Thinking outside the box

We know that natural forces can be harnessed for power, but obtaining reliable data can be an obstacle for communities looking to move to renewable energy.

With this in mind, Associate Professor Ramesh Rayudu from the Faculty of Engineering has been working with iwi partners, including Ngāti Raukawa and Ngāti Tuwharetoa in Feilding, to generate data that could help them develop and effectively use renewable energy-based resources.

Together with his colleague Dr Daniel Burmester and students Angus Weich, Daniel Satur, and Jasper Kueppers, Ramesh has developed a ‘black box’ with sensors that collect information, such as the number of sun hours each day and how much wind the area is exposed to, to determine which renewable resources are available on the site. Dependent on location, this could be solar power, hydro power, wind turbines, or a combination.

The black box can also measure agricultural data such as water quality and soil temperature and moisture, which will help determine the best use of that area.

Ramesh says the idea for the black box came about when he and his team were approached by iwi wanting advice on becoming more self-sufficient.

“Some of the locations didn’t have any data of their land. The iwi at Omaio was getting its data from Tauranga—which is almost 200 kilometres away. We wanted to provide them with localised information that would be beneficial for them,” he says.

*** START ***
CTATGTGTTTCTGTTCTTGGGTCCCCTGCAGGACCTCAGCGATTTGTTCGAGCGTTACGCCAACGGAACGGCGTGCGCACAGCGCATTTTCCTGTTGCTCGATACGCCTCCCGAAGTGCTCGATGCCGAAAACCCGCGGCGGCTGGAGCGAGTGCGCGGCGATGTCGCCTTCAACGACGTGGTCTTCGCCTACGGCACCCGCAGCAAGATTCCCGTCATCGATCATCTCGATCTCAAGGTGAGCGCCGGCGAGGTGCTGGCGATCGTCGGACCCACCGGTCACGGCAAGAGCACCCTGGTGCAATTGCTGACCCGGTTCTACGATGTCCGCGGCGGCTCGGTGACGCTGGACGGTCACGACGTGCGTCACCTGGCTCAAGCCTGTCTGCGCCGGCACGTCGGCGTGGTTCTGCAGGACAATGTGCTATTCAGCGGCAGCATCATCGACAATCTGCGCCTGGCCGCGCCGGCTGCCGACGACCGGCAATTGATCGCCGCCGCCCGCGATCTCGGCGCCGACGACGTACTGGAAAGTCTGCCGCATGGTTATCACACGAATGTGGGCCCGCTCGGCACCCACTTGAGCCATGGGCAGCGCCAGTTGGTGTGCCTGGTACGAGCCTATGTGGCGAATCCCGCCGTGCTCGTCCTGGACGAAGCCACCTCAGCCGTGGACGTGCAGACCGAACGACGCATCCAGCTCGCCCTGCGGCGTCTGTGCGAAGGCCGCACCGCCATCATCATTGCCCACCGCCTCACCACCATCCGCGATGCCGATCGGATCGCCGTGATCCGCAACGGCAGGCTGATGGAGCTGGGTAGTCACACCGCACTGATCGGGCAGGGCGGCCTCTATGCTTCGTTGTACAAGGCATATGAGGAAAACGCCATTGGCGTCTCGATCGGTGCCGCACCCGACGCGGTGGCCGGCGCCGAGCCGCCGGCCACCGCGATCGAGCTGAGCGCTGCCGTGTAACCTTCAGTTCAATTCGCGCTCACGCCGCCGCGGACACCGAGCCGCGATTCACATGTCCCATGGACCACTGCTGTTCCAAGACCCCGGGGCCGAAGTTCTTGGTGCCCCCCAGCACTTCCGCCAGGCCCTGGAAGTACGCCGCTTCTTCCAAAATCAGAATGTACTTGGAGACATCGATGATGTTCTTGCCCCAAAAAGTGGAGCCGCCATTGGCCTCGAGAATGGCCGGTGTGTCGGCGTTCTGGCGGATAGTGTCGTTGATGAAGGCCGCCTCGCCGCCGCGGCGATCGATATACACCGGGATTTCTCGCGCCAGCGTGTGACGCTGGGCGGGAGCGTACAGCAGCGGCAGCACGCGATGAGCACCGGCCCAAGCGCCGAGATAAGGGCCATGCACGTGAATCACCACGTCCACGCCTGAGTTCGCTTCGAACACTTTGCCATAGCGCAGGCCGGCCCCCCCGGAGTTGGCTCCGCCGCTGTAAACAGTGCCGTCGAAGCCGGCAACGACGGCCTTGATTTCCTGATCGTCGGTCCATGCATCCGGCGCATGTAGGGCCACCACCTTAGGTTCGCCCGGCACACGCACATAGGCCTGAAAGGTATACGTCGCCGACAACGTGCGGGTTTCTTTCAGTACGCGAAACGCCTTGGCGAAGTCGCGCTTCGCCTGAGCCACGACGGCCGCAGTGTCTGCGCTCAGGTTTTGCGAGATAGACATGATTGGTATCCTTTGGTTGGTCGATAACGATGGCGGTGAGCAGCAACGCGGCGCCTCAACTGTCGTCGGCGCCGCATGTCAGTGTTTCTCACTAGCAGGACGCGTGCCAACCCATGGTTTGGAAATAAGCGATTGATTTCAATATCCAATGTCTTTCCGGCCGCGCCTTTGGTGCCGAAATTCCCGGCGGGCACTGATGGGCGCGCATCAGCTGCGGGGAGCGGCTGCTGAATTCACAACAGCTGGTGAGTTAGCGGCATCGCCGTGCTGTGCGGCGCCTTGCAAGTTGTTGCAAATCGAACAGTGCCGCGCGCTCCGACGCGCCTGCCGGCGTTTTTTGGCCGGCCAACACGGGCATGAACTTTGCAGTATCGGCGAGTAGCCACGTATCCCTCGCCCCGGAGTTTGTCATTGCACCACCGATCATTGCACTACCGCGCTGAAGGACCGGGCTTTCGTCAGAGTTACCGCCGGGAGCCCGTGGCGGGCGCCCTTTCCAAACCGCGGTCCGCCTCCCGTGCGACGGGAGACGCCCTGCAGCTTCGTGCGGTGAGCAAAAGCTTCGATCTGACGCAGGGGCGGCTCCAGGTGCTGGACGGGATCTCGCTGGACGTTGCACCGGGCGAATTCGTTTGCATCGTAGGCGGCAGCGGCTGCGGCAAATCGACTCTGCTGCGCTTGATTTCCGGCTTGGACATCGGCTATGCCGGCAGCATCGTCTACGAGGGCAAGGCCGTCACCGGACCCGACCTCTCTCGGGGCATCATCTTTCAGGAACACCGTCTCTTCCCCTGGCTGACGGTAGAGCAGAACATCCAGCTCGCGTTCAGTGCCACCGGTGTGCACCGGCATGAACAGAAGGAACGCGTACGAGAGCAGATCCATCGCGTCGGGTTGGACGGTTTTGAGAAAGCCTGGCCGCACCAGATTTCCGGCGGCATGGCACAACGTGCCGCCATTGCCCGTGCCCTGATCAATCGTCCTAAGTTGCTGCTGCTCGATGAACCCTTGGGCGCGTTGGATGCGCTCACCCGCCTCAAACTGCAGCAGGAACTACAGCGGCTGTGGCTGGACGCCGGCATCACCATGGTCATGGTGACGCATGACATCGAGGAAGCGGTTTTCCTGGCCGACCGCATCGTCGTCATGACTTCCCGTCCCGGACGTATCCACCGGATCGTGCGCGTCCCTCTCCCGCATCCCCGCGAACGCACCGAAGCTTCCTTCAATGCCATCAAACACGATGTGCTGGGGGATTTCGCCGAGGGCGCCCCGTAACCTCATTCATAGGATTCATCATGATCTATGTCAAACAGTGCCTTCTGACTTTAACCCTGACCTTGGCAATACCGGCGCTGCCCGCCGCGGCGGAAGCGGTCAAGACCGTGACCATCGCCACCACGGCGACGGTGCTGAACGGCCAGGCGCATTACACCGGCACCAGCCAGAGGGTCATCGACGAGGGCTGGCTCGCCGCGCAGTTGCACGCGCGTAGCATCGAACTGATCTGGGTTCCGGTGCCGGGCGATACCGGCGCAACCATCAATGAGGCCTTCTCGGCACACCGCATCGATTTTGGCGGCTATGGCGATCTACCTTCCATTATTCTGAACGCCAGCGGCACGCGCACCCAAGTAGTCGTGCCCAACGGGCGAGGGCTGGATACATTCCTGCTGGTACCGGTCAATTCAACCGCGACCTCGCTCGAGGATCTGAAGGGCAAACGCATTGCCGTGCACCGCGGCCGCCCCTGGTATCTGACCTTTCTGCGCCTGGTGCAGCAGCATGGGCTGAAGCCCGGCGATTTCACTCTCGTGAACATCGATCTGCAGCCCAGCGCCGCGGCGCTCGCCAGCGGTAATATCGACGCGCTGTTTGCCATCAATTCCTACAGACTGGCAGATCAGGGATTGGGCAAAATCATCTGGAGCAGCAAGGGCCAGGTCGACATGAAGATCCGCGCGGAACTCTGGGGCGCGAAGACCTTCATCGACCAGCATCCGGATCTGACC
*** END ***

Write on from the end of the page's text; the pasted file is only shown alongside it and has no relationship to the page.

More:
The first black box prototype was installed in July 2018 in Omaio, and Ramesh’s team is working on ‘version 2.0’. He hopes further boxes will be installed at Feilding and on Great Barrier Island later this year.

Ramesh and his team work with iwi to help analyse the data and decide their best options. He says the big-picture goal is to develop a solar and wind map of provincial New Zealand.

“While the primary interest of this project is in renewable energy and looking at what we can do to be self-sufficient, the black box will also provide intelligent information about cultural land.

“It can be used anywhere to identify renewable resources, especially by anyone with agricultural land who wants to find out about the sun hours and what kind of wind speeds and directions the land is exposed to.

“The great thing about the box is that you install it and the readings are transferred through wireless technology. You can just set it and forget about it.”